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The Student News Site of Loyola University Maryland

The Greyhound

Teach for America gives students opportunity to pay education forward

Oftentimes, students living in impoverished neighborhoods do not receive the same education or support services as those in the upper or middle socioeconomic class. Simply, they are not given the tools to succeed and many do not even graduate high school, much less attend college or university.

According to Teach for America (TFA), about half of students below the poverty line are likely to graduate high school, and even then the highest education they receive is at the eighth grade skill level. The National Center for Education Statistics states that poorer youth is 4.5 times more likely to drop out of school than children from higher-income families; the rate was 8.7 percent in 2008.

However, students across the country—and at Loyola—are looking to change the socioeconomic divide in education. They are joining TFA, which is a national corps of college graduates who make two-year commitments to teach at public schools in urban or rural areas, where poverty is high.

Senior Jenna McAteer, who also serves as TFA’s on-campus ambassador to Loyola, says she is applying to become a corps member for the October 25 deadline.

“I like [TFA] because it’s an alternate way to teach…I get to go to neighborhoods where students don’t get the same opportunities I did,” said McAteer. She later added, “For me, it’s one of the best ways I could apply the Jesuit values…you know, ‘men and women for others.’”

According to McAteer, seven students from Loyola were selected to be a part of TFA last year, and nine were selected in 2012. She hopes to be selected for 2014.

“I think that it’s really important. Like, oftentimes people castaway or put a stigma on lower income students…They don’t realize they’ve been given the opportunity to achieve, and students in lower incomes haven’t,” said McAteer.

McAteer, who is a psychology major, said she was interested in aiding students in terms of college access. If accepted into TFA, she said she hoped to work with students to help them discover their options, rather than allowing family income to determine what opportunities each student can or cannot have—a term, which TFA refers to as educational equity.

“We see education and access to a quality education as being very much so the deciding factor as to what opportunities kids in America are likely to attain,” said Tom Milteer, one of TFA’s recruiters for the Virginia, Washington D.C. and Maryland area. This is Milteer’s first year working with Loyola’s campus, however he explained that he felt TFA’s mission closely aligned with the Jesuit value of service, which is largely embraced by the Loyola community.

McAteer agreed, saying: “In essence, it is kind of like a service program, and you do get paid regularly.”

What was most appealing about joining TFA to Milteer, who is now a TFA alumnus, was the opportunity to do good for others. After noticing that only certain students from his hometown were able to attend college, often for reasons based on race and privilege, he realized the disconnect between reality and the American dream. He aspired to impact the education system by helping to provide opportunities for those less fortunate.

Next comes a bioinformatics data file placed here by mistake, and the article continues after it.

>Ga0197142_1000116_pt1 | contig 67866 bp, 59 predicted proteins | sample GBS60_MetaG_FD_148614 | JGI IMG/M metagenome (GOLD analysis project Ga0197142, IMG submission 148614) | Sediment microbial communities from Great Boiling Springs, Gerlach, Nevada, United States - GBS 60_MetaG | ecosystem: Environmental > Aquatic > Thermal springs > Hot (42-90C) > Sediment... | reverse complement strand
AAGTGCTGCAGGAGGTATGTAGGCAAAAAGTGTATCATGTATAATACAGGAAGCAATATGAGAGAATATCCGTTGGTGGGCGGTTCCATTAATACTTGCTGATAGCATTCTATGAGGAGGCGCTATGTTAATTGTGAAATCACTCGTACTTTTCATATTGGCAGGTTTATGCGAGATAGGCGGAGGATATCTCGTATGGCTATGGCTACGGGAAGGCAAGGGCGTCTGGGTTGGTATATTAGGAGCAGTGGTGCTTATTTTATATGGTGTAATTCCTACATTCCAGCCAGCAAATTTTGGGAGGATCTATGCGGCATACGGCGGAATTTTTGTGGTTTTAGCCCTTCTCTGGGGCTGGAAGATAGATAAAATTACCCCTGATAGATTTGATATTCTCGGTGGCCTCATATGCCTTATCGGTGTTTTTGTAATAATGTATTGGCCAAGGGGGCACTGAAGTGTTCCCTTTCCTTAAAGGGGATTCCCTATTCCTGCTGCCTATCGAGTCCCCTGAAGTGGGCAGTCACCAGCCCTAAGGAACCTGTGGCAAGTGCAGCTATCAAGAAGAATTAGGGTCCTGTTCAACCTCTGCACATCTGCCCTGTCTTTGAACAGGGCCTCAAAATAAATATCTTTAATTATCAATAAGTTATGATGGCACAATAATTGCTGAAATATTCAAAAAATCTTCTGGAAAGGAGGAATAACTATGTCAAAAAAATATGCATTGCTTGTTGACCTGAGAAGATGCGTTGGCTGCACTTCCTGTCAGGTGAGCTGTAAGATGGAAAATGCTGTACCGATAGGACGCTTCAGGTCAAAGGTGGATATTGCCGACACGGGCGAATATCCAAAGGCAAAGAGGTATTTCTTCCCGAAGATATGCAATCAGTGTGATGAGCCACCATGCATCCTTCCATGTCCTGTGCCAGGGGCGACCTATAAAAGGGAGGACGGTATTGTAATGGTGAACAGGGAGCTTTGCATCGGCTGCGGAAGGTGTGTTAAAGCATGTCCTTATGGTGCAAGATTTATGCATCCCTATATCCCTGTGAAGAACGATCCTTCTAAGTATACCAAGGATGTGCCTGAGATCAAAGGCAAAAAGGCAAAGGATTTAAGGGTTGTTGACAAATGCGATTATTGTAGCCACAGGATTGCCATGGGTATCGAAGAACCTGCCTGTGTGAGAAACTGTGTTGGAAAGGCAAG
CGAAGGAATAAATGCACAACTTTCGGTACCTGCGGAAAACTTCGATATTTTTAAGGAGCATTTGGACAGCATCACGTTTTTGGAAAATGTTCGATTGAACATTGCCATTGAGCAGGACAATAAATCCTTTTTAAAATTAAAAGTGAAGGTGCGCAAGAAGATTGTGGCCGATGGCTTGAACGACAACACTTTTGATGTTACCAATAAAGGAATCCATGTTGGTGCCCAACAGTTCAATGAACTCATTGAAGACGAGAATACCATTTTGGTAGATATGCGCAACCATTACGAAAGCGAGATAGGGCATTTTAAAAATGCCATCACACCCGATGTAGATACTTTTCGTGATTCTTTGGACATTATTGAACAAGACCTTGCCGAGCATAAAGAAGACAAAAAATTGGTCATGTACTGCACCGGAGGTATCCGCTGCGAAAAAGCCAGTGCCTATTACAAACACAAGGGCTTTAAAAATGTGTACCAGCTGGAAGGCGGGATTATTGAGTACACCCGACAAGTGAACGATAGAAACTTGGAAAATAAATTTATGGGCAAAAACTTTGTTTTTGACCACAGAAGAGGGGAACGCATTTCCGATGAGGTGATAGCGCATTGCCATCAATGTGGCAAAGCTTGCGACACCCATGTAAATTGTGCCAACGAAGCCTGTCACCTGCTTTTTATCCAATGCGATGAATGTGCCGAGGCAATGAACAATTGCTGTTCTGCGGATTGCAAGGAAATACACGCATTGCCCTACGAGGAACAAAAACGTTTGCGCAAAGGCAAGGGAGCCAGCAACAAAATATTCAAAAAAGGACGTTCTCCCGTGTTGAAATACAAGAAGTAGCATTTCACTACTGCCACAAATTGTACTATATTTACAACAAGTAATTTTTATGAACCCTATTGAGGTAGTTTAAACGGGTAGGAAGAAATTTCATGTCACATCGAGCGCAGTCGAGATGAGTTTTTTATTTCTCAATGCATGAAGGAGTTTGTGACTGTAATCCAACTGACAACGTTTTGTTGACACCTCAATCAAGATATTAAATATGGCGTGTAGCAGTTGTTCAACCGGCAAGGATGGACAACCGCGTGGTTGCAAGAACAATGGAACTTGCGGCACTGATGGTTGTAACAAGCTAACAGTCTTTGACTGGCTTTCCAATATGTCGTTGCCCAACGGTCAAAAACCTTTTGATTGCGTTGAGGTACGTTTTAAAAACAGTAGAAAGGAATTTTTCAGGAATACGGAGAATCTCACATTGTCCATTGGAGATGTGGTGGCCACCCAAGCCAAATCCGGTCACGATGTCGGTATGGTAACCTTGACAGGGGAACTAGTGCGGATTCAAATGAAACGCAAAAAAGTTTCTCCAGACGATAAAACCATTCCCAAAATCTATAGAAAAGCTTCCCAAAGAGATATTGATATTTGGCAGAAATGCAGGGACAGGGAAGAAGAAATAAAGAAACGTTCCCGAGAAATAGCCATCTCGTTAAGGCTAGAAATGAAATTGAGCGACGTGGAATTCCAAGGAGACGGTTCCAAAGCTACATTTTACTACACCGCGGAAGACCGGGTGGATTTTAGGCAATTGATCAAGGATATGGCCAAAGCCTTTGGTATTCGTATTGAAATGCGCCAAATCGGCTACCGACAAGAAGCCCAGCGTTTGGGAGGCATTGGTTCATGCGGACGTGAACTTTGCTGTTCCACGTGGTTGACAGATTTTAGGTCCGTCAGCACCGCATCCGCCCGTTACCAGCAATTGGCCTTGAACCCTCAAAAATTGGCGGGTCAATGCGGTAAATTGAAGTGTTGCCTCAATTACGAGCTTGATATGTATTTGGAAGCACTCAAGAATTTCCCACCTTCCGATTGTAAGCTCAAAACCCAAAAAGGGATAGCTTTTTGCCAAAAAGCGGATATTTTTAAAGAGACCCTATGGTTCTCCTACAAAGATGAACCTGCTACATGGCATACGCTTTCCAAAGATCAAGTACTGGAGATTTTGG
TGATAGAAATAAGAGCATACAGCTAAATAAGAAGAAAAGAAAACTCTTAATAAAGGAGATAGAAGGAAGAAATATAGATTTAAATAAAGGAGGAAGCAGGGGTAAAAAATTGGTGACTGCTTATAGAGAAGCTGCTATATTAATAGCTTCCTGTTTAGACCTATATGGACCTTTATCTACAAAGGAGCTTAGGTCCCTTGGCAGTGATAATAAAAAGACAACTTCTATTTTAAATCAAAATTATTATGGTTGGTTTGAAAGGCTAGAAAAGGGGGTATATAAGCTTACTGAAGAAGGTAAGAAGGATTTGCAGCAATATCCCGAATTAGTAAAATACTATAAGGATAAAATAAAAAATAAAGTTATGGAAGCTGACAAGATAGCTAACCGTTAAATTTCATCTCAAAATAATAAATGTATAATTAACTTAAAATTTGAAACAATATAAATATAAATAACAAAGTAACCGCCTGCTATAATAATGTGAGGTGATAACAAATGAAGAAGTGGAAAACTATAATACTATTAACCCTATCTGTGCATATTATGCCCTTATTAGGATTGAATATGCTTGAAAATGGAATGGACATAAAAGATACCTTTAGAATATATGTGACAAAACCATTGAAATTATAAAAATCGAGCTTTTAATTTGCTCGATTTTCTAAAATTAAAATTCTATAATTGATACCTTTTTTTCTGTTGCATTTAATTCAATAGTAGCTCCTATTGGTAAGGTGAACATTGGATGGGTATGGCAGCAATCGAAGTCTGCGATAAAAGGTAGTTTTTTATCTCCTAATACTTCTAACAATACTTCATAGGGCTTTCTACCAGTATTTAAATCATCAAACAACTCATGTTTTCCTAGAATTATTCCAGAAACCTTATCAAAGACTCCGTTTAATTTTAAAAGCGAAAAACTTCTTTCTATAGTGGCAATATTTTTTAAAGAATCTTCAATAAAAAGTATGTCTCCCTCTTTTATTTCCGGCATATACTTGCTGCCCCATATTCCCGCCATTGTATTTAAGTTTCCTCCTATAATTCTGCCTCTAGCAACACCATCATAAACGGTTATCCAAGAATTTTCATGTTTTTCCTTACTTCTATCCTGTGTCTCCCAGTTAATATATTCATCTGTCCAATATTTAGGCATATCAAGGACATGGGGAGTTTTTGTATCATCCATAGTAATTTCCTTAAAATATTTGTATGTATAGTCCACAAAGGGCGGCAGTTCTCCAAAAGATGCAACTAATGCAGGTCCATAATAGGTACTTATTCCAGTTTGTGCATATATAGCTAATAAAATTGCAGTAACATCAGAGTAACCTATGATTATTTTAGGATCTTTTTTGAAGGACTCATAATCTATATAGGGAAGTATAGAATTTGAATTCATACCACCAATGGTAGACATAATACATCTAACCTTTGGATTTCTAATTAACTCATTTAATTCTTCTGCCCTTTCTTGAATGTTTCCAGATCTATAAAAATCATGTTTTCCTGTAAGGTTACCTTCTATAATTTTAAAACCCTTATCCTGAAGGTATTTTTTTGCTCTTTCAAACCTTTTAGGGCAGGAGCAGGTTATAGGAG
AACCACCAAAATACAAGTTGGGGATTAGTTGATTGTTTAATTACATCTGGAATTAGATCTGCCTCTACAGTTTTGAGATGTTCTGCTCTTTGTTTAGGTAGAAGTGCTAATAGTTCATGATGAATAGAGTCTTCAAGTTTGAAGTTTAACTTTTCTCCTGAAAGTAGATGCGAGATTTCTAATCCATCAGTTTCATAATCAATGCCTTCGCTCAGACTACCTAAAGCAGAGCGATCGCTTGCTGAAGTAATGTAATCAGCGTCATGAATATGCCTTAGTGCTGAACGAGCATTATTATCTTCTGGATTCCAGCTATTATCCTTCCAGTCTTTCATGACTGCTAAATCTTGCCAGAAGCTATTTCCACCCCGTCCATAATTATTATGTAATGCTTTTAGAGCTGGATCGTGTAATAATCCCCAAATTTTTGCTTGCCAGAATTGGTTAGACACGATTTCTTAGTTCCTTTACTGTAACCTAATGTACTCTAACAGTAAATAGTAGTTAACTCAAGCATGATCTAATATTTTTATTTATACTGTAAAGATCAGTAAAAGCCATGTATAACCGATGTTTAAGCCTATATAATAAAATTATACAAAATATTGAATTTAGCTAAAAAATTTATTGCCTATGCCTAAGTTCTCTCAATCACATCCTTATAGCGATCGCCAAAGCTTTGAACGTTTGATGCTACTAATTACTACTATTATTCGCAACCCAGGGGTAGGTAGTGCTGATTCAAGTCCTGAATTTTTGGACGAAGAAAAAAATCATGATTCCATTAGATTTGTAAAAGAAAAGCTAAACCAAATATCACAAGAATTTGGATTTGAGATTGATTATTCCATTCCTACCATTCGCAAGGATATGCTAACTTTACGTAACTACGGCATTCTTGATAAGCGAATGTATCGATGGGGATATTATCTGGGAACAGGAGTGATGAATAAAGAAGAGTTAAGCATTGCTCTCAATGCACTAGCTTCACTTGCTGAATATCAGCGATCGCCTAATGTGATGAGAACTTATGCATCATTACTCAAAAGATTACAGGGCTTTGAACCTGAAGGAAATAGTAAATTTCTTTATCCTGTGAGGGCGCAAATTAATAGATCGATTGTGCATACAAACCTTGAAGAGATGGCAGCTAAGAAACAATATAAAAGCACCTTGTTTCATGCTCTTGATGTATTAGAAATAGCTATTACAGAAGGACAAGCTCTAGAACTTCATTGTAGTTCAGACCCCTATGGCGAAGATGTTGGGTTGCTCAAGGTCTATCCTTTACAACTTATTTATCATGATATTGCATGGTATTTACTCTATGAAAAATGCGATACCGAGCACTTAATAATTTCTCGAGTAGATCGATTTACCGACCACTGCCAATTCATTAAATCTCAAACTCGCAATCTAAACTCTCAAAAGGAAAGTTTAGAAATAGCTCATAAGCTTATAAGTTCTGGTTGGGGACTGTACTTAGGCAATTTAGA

Milteer graduated from William and Mary with a business degree in marketing and joined TFA to teach first grade in Phoenix, Ariz. after his graduation, and he continued on teaching after his two-year commitment. His background is one that shows graduates do not necessarily have to be education majors to be accepted into TFA. The corps accepts graduates of all majors, and offers opportunities to be certified for teaching, whether it be obtaining a master’s degree in education or taking certification classes—each opportunity depending on the region in which the corps member will be teaching.

“I know there’s a common misconception that TFA doesn’t want education majors. We want all sorts of backgrounds, but we’re looking for very specific qualities in candidates,” said Milteer. The qualities TFA looks for are leadership abilities; strong achievement in academic, extracurricular and professional settings; perseverance; critical thinking; organizational ability; respect for diverse individuals; and a belief in the potential of all kids and a commitment to expand students’ opportunities.

This month’s deadline to apply is October 24, and Milteer will be on Loyola’s campus October 8 at 5:30 in Cohn Hall for an information session. Along with Milteer, Loyola alumna Megan Trainer, class of 2013, will be in attendance to answer any questions or concerns curious and applying students may have about joining the corps.

“Anyone who’s passionate about this—I’d like to see them apply,” said Milteer.

McAteer also said she is more than happy to answer anyone’s questions, and requested that they e-mail her at [email protected] or check Loyola’s TFA Facebook page (Loyola MD Teach for America) in addition to the official TFA website.

She also encouraged students to look at the TFA application, even if they are uncertain if they want to apply. The application may be found on the TFA website.

Students who apply by the October 24 deadline will be notified of acceptance by January 9.

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Teach for America gives students opportunity to pay education forward